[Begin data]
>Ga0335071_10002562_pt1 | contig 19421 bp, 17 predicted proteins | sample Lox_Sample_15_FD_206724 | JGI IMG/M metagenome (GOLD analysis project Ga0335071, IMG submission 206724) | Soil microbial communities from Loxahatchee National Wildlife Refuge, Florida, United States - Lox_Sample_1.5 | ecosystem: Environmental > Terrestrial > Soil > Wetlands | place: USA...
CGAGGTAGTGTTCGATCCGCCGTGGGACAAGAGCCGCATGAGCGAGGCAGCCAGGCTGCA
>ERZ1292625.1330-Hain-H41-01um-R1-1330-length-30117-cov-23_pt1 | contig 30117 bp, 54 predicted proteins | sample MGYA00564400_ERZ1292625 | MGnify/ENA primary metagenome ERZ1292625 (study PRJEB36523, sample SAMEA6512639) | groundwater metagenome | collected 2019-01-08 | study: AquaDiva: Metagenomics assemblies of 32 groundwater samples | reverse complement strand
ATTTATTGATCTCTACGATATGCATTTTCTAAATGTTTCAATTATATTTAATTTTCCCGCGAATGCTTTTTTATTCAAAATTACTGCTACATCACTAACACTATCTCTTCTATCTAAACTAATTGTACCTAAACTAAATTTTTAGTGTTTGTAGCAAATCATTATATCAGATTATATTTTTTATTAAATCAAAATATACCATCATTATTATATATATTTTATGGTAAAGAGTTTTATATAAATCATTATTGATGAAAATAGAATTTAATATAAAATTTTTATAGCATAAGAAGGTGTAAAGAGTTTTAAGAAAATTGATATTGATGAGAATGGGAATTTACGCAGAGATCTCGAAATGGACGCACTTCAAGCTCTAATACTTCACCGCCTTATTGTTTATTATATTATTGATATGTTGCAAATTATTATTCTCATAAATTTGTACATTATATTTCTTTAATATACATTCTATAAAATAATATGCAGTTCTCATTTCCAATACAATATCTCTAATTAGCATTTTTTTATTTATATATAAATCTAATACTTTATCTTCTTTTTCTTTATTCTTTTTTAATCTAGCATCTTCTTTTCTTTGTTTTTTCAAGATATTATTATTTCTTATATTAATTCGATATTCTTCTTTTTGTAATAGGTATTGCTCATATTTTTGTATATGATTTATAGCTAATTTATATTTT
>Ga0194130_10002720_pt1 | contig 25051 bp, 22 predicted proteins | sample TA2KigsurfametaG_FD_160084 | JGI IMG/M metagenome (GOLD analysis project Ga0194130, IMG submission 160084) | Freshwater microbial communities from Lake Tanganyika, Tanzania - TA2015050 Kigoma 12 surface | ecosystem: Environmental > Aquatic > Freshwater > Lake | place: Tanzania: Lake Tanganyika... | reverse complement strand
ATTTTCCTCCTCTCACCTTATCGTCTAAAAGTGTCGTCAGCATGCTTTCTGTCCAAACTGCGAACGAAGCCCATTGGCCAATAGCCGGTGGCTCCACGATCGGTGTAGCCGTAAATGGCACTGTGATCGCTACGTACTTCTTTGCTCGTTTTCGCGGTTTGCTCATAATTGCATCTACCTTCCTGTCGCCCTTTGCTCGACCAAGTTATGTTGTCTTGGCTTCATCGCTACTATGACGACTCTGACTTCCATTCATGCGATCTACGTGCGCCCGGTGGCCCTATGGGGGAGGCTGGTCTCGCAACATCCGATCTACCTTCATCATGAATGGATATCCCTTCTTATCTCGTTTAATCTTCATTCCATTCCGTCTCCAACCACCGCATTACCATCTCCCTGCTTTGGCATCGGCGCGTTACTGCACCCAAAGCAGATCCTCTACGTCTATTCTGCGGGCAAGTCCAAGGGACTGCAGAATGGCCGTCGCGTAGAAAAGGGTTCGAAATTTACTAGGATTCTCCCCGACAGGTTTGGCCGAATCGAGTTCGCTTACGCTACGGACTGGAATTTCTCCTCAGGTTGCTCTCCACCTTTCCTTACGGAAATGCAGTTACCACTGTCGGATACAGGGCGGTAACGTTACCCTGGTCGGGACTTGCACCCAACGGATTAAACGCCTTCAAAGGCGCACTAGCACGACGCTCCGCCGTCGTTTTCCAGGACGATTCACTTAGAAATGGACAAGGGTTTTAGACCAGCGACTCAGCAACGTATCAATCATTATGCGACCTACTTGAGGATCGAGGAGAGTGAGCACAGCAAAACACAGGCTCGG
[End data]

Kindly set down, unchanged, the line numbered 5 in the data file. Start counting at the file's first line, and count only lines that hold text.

>Ga0194130_10002720_pt1 | contig 25051 bp, 22 predicted proteins | sample TA2KigsurfametaG_FD_160084 | JGI IMG/M metagenome (GOLD analysis project Ga0194130, IMG submission 160084) | Freshwater microbial communities from Lake Tanganyika, Tanzania - TA2015050 Kigoma 12 surface | ecosystem: Environmental > Aquatic > Freshwater > Lake | place: Tanzania: Lake Tanganyika... | reverse complement strand